With Kinky Boots, the Casting Is in the Heel

Special Features   With Kinky Boots, the Casting Is in the Heel
 
How the casting director of Kinky Boots keeps the iconic shoes filled.
Stark Sands, Billy Porter and cast in <i>Kinky Boots</i>
Stark Sands, Billy Porter and cast in Kinky Boots Matthew Murphy

Note to male actors: When auditioning for Kinky Boots, know how to walk in heels. “I think most of the time, it only helps if you know how to walk in heels, because it's a challenging feat in itself if you never have,” says casting director Justin Huff.

Huff, of the casting agency Telsey + Company, has worked with Kinky Boots since its first reading in 2010. Since then, he has cast the Broadway version and the national tour, and did some work with the Australian and Toronto productions. To him, the auditions can be reminiscent of an episode of RuPaul’s Drag Race. “It’s so much fun to see people come in in different stages of drag—from full drag to partial drag,” he says. “But it’s also great because what I love about that—and what our creative team, [director Jerry Mitchell] especially, loved about that—is you get to see that person's individual take on drag and who they choose to become when in drag and what is their character.” (Beyoncé and Whitney Houston are common style inspirations.)

Kinky Boots requires seven drag queens: one Lola and six Angels, Lola’s entourage of dancers. Huff admits that Lola is the hardest role in the show to cast, because it requires an African-American man in his 20s or 30s, who can sing and dance, and possesses an equal amount of sass and compassion. “Lola has something special,” he says, “which isn't necessarily something you can teach someone. It's kind of an inherent quality that the person has to possess naturally, that makes Lola likable and relatable.” That indescribable factor led to Billy Porter, the original Lola, who won a Tony for the role. And it’s what Huff aims to replicate with every new actor who steps into Lola’s red stiletto boots. Post Porter, Wayne Brady stepped into the role, and YouTube star Todrick Hall currently plays Lola on Broadway.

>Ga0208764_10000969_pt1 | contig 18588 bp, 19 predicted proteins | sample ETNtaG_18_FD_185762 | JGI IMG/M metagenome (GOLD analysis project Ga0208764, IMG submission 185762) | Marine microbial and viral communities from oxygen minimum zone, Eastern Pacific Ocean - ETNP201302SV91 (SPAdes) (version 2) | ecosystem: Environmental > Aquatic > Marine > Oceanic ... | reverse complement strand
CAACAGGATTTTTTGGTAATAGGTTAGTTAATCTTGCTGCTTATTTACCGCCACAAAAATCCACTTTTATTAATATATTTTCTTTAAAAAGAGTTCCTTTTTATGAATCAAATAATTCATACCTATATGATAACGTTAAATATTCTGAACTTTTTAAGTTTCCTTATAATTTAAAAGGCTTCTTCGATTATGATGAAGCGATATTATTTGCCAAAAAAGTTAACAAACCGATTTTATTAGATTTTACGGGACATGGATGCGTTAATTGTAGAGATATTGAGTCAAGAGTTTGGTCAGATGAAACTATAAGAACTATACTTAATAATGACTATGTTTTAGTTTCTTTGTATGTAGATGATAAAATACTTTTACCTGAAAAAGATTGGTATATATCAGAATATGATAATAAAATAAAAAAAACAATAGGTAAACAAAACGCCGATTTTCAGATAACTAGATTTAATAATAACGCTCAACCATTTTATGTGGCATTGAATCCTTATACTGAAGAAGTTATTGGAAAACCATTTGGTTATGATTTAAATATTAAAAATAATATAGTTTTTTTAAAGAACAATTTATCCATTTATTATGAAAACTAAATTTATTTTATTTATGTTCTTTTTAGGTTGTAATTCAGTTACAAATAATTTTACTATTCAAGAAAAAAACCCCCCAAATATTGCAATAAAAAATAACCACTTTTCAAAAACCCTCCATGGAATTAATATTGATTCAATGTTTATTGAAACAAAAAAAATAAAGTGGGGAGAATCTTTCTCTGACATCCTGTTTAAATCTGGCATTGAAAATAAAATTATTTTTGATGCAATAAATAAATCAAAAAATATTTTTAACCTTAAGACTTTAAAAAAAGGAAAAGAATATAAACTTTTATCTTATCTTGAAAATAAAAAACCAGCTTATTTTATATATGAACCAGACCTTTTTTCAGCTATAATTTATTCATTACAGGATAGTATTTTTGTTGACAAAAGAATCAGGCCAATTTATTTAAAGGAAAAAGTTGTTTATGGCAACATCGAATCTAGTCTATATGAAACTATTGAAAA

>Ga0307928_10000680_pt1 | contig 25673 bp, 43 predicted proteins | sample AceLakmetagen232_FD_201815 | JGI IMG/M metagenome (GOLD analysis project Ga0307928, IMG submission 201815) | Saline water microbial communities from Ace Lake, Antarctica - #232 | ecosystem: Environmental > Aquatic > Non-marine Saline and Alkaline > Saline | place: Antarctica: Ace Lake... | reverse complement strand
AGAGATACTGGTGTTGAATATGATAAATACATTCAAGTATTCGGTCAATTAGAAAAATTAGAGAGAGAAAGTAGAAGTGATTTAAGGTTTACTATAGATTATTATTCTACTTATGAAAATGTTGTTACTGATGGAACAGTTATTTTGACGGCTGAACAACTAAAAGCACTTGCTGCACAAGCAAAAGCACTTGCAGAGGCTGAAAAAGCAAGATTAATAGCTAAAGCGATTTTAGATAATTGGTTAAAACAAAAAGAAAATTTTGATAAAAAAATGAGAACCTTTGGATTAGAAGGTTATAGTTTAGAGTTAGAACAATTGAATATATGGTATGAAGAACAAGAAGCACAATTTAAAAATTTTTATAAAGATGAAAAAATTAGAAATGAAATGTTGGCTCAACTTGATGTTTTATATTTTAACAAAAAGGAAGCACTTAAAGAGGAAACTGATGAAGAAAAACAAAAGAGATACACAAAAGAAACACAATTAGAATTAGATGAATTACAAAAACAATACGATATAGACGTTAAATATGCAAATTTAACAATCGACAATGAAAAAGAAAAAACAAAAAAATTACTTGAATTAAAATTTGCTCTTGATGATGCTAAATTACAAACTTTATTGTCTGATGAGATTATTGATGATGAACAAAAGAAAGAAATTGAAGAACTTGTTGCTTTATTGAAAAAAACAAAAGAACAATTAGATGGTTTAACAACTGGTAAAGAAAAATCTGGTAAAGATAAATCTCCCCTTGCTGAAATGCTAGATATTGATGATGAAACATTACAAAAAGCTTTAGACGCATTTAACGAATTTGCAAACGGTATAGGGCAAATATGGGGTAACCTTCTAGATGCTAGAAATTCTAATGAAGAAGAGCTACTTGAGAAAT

Huff says Kinky Boots’ characters are puzzles pieces of archetypes with core personality traits to be fleshed out and supplemented by the personality of the actors filling their shoes. While Lola is a flashy persona who can also be vulnerable, Huff describes Charlie as a quieter figure. He’s the naive, boy-becoming-a-man type, and needs to have an incredible voice because of the intense musical demands of that role. Huff recalls auditioning actors for the original Charlie, before landing on Stark Sands. “We saw a lot of guys for it,” he says, “When we saw Stark, there wasn't a dry eye in the room after his audition.”

According to Huff, for an actor to successfully inhabit a role, an imitation of Porter or Sands won’t do. “I think that's kind of where magic happens, when the personality of the actor meshes with the character on the page,” he muses.

In fact, the longtime casting director is always on the lookout for new talent, especially because the leads for Kinky Boots are so young. He regularly attends college showcases, teaches master classes to acting students, and seeks references from other casting directors. In part, Huff jokes his job is to “remember as many actors as we can.” But finding new talent excites Huff; there’s always someone he hasn’t seen yet. “That's the fuel that keeps you going,” he explains, “because you're constantly energized by finding new people or seeing people again who get so much better than the last time you saw them.”

Though Huff has been with Kinky Boots since the beginning, he doesn’t tire of it. In fact, in today’s divisive times, he believes in the importance of the musical’s message more than ever. “At this point in time, we need a show with a message like this. A message of understanding and acceptance and loving one another,” he urges. “I’ve seen presumably straight men go into this show and at the end, you see them wiping away tears because they've really been affected. The show can act as a mirror that makes them realize how maybe they’ve misjudged or made an assumption about someone out of fear or lack of information. I think that’s what's makes Kinky Boots special at a time like this.”

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